Soundings are the most important tool for identifying potential freezing rain regimes. Three types of soundings can lead to freezing rain and the most common consists of a shallow layer of cold air at the surface with a depth of about 600 meters (1,800 feet).
Above the cold air is a layer of warmer air with a depth of about 1,400 meters (4,200 feet). Winds near the surface are usually east or southeasterly, then veer around to the southwest in the warm air, and finally become westerly in upper levels. The sounding given above represents only an average case.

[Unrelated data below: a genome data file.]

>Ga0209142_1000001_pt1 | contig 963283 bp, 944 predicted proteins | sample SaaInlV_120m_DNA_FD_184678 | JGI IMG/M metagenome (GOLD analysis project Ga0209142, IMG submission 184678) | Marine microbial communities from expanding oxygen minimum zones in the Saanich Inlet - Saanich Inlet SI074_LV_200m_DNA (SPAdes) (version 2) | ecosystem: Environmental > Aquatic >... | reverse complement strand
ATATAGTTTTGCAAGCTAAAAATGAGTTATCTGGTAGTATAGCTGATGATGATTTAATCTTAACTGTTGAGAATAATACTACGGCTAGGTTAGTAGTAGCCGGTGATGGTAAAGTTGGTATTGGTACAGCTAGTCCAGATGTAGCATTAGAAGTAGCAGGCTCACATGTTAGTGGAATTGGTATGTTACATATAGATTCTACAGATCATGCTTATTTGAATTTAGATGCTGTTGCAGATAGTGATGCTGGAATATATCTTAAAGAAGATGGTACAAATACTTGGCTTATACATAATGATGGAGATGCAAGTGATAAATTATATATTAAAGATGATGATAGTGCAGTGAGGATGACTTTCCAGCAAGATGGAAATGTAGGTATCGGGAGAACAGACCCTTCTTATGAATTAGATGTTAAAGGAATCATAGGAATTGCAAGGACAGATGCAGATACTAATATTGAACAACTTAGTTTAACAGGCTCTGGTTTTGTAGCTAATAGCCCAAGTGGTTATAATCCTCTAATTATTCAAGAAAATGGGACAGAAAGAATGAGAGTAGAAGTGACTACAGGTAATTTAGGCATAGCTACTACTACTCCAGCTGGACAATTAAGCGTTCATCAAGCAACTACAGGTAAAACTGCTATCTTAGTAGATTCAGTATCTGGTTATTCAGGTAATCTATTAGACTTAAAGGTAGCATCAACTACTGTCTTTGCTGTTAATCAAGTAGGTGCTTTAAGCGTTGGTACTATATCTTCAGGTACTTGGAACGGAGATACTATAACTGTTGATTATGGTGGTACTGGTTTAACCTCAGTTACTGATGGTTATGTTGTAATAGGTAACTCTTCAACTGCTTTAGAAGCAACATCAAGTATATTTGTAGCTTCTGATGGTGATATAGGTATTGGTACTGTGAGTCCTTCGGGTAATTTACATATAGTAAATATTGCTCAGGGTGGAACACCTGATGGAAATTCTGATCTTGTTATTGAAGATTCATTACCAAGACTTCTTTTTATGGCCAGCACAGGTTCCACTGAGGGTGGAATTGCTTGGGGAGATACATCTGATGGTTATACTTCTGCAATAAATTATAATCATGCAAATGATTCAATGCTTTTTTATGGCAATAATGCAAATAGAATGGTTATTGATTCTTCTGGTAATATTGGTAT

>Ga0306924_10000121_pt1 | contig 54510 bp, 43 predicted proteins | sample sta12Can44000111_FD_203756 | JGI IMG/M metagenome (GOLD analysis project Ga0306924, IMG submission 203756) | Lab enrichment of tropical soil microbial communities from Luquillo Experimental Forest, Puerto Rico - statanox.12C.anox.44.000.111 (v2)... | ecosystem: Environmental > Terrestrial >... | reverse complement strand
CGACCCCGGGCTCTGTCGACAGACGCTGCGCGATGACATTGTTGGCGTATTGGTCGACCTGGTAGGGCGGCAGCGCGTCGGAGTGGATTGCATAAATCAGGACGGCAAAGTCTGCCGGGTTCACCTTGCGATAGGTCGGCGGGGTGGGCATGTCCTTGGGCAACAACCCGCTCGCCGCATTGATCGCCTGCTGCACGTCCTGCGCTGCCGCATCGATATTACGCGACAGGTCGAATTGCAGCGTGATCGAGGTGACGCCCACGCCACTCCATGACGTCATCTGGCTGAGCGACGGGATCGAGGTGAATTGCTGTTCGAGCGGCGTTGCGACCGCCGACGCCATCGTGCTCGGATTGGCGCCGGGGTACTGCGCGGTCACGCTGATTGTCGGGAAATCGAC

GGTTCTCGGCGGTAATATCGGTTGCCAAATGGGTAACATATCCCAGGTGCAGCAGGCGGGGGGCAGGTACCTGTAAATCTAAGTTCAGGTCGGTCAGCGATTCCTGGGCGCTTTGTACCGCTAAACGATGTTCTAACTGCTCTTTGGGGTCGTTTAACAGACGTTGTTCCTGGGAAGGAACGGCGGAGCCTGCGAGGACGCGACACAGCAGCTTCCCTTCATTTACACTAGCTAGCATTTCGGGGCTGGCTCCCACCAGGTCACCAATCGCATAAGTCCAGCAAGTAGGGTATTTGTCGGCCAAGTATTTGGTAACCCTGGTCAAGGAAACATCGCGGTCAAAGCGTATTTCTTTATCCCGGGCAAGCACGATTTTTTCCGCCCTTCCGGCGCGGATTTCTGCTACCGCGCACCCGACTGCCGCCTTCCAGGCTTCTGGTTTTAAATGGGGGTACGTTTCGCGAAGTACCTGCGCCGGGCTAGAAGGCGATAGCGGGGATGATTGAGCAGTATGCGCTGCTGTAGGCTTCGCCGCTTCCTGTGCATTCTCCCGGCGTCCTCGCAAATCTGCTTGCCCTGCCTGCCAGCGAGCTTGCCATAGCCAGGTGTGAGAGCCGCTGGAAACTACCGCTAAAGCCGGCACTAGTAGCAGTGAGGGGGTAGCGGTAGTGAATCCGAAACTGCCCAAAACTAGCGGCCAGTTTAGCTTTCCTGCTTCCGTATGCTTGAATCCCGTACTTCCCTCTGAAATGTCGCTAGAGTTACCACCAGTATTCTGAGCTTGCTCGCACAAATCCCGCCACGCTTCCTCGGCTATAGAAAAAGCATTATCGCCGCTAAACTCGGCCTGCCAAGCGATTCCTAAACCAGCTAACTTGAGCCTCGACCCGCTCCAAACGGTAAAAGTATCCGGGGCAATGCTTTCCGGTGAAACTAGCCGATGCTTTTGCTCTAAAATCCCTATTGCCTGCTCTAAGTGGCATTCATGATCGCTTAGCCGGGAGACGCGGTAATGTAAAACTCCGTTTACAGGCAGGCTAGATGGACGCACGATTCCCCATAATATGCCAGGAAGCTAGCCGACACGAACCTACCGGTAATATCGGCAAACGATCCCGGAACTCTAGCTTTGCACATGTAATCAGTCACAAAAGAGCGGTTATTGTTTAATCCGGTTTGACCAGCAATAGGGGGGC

Animation by: Hall
For precipitation to form, something is needed to force the air to rise. Warm air overrunning is the most common process in the production of freezing rain. This occurs as warm air rides up and over colder air, (as in the animation above), the water vapor condenses, producing clouds and precipitation. When the precipitation falls through an atmosphere with a temperature profile similar to the one described above, freezing rain is a likely result.